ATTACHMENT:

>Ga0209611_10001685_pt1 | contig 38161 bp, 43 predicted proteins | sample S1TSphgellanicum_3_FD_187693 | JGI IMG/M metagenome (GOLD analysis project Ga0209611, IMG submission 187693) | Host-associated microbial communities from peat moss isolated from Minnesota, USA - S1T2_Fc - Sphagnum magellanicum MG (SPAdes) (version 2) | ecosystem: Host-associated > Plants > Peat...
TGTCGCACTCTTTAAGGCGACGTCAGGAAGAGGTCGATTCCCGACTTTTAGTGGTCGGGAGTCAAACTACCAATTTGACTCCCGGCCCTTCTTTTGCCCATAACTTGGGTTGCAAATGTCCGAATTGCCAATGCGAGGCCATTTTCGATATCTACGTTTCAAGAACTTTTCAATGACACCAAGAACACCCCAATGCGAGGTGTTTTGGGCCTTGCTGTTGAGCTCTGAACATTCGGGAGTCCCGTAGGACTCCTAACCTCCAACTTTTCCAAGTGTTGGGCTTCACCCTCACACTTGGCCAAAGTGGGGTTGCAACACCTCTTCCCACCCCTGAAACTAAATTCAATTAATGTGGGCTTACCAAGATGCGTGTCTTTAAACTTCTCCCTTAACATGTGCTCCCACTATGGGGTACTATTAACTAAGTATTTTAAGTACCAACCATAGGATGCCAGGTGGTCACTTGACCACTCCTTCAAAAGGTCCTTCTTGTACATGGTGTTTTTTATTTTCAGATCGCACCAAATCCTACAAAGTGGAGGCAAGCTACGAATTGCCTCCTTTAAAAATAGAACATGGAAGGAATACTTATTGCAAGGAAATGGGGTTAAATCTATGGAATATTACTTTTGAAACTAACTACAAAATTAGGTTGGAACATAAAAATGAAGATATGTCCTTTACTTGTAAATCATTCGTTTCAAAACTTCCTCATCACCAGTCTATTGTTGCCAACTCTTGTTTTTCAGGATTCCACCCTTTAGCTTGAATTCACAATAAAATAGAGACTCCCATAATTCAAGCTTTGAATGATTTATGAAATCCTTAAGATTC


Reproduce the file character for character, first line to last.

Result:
>Ga0209611_10001685_pt1 | contig 38161 bp, 43 predicted proteins | sample S1TSphgellanicum_3_FD_187693 | JGI IMG/M metagenome (GOLD analysis project Ga0209611, IMG submission 187693) | Host-associated microbial communities from peat moss isolated from Minnesota, USA - S1T2_Fc - Sphagnum magellanicum MG (SPAdes) (version 2) | ecosystem: Host-associated > Plants > Peat...
TGTCGCACTCTTTAAGGCGACGTCAGGAAGAGGTCGATTCCCGACTTTTAGTGGTCGGGAGTCAAACTACCAATTTGACTCCCGGCCCTTCTTTTGCCCATAACTTGGGTTGCAAATGTCCGAATTGCCAATGCGAGGCCATTTTCGATATCTACGTTTCAAGAACTTTTCAATGACACCAAGAACACCCCAATGCGAGGTGTTTTGGGCCTTGCTGTTGAGCTCTGAACATTCGGGAGTCCCGTAGGACTCCTAACCTCCAACTTTTCCAAGTGTTGGGCTTCACCCTCACACTTGGCCAAAGTGGGGTTGCAACACCTCTTCCCACCCCTGAAACTAAATTCAATTAATGTGGGCTTACCAAGATGCGTGTCTTTAAACTTCTCCCTTAACATGTGCTCCCACTATGGGGTACTATTAACTAAGTATTTTAAGTACCAACCATAGGATGCCAGGTGGTCACTTGACCACTCCTTCAAAAGGTCCTTCTTGTACATGGTGTTTTTTATTTTCAGATCGCACCAAATCCTACAAAGTGGAGGCAAGCTACGAATTGCCTCCTTTAAAAATAGAACATGGAAGGAATACTTATTGCAAGGAAATGGGGTTAAATCTATGGAATATTACTTTTGAAACTAACTACAAAATTAGGTTGGAACATAAAAATGAAGATATGTCCTTTACTTGTAAATCATTCGTTTCAAAACTTCCTCATCACCAGTCTATTGTTGCCAACTCTTGTTTTTCAGGATTCCACCCTTTAGCTTGAATTCACAATAAAATAGAGACTCCCATAATTCAAGCTTTGAATGATTTATGAAATCCTTAAGATTC